Camp Ground: Arts, Corrections and Fire Management in the Santa Monica Mountains (CAMP)
Malibu Conservation Camp 13
1250 Encinal Canyon Rd
Project DescriptionCamp Ground: Arts, Corrections, and Fire Management in the Santa Monica Mountains (CAMP) was a project that embedded artist Kim Abeles in the Los Angeles County Fire Department to work in collaboration with the paid and inmate workforces who serve the Santa Monica Mountains National Recreation Area. The artworks and creative program that developed explored new models in two core areas: increasing public awareness, engagement and responsible stewardship through the County’s wildfire management programs; and providing skills development for incarcerated women through creative activities related to the Santa Monica Mountains.
The artist-in-residence (AIR) was held in two sessions: July 9, 2017 - October 8, 2017 (14 workshops) and October 15 - January 7, 2018 (12 workshops) for a total of 26 workshops. The artworks created and Abeles' creative programs explored new models in two core areas: to increase public awareness, engagement and responsible stewardship through the County's wildfire management programs; and provide skills development through engagement opportunities for incarcerated women through creative activities related to the Santa Monica Mountains. This would be achieved through the creation of a series of sculptural and instructional props or "valises" that Fire and National Parks Services (NPS) could use as educational tools at community outreach events.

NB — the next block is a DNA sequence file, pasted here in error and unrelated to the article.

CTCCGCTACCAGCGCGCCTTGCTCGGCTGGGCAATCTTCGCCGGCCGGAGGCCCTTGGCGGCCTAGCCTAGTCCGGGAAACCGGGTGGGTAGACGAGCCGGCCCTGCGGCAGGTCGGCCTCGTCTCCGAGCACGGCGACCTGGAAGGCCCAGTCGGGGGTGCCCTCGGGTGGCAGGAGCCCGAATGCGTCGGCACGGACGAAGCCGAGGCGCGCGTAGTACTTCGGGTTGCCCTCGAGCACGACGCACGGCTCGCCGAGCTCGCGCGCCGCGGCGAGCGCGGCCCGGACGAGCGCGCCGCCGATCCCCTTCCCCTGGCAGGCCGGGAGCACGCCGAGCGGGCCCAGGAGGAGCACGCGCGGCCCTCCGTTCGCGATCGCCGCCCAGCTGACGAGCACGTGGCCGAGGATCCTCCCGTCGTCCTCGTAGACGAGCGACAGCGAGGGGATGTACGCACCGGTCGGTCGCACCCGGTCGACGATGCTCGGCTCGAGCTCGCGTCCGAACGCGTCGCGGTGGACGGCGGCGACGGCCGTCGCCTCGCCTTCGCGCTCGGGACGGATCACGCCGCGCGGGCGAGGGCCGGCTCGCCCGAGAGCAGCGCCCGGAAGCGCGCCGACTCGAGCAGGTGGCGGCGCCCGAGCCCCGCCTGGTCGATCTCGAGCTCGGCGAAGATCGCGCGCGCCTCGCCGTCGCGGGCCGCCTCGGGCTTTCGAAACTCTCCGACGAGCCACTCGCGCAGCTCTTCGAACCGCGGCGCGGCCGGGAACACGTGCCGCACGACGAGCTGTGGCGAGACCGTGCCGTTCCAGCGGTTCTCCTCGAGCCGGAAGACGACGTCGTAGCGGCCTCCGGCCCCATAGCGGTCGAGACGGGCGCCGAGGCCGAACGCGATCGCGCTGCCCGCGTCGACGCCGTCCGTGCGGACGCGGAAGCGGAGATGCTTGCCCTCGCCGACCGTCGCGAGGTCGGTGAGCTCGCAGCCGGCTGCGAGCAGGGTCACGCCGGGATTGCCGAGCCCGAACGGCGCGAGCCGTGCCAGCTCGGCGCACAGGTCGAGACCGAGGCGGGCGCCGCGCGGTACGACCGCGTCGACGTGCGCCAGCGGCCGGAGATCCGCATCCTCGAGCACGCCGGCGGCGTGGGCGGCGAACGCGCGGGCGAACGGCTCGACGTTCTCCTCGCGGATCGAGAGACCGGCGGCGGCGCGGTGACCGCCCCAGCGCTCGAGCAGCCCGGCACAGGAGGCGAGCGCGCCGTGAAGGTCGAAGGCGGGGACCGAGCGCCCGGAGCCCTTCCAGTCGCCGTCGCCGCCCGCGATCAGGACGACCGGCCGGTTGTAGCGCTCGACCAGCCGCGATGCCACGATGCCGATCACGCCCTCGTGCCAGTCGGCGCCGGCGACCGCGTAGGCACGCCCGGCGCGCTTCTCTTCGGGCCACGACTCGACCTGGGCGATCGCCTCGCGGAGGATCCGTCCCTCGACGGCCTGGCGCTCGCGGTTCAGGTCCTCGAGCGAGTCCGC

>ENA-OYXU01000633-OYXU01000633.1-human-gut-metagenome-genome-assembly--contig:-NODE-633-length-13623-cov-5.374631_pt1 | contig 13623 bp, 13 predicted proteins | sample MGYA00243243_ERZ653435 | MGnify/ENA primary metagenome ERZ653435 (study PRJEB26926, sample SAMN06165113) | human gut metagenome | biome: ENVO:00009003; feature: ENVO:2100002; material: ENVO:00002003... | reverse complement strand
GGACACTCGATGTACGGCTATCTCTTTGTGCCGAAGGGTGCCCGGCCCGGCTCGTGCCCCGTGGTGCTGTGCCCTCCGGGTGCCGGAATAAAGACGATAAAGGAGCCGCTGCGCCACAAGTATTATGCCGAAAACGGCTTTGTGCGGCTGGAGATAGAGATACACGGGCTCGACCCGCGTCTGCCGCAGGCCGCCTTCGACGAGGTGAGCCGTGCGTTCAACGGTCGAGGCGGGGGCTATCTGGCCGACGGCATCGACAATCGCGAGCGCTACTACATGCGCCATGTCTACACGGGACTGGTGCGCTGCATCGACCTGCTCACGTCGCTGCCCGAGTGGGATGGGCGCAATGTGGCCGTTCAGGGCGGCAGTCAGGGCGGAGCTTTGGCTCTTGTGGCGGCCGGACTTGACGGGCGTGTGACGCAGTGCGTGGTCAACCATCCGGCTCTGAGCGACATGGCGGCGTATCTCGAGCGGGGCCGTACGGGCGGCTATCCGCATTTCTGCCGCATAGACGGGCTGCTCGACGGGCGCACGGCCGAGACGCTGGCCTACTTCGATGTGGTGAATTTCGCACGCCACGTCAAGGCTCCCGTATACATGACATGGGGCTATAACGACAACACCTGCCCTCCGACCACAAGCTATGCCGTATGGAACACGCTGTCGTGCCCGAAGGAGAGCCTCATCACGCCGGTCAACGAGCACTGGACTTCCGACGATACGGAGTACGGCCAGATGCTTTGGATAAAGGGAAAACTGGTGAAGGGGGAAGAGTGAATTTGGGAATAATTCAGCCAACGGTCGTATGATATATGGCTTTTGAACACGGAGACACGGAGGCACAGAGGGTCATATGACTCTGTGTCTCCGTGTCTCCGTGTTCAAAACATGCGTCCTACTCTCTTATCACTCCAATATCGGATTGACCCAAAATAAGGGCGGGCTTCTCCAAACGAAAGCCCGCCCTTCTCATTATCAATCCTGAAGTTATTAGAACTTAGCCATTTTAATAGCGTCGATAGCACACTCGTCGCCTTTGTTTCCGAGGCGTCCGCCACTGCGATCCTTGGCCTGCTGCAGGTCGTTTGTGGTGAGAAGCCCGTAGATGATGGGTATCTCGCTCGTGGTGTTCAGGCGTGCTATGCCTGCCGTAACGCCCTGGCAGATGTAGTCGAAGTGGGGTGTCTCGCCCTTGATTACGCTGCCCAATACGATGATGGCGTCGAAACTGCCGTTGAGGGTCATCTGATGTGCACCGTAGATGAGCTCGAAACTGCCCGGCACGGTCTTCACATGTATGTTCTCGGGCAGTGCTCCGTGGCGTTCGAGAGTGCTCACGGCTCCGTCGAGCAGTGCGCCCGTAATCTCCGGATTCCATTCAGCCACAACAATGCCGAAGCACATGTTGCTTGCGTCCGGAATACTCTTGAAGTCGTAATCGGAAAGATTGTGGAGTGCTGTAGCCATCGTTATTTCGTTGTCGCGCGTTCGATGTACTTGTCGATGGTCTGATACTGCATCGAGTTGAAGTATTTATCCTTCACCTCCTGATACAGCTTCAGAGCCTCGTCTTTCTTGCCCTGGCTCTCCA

Through an iterative process with Abeles' consistent presence at the Camp and her interactions with the inmates, participation grew from 5 to over 25. In late 2017, many of the women worked on the numerous fires in California. Abeles took notes during these discussions, and question and answer opportunities about tools and methods for firefighting. The process was organic in the sense that there was a two-way conversation between Abeles as artist-in-residence and the inmates regarding the development of the valises. The women supplied the content based on their experiences, and also responded to the artistic and content-driven outcomes. Participants worked alongside and with the artist on the elements of the valises.
The focus of the ten valises is public awareness for responsible stewardship through the County's and NPS's wildfire management programs. The valises provide entry points for fire and park rangers to engage community members in the issues including fire prevention and abatement.
Additionally Abeles presented her AIR project at colleges/universities and art galleries around Southern California. Through her talks about the AIR and collaboration with the inmates, their work in fire abatement and prevention reached a wider audience than anticipated. Further exhibitions of the valises with accompanying documentation are planned to expand the outreach and education.
The two year CAMP project was managed by the Armory Center for the Arts and funded in part by the National Endowment for the Arts National Park Service Grant.
For more information: https://www.youtube.com/embed/KSrEipk2Jew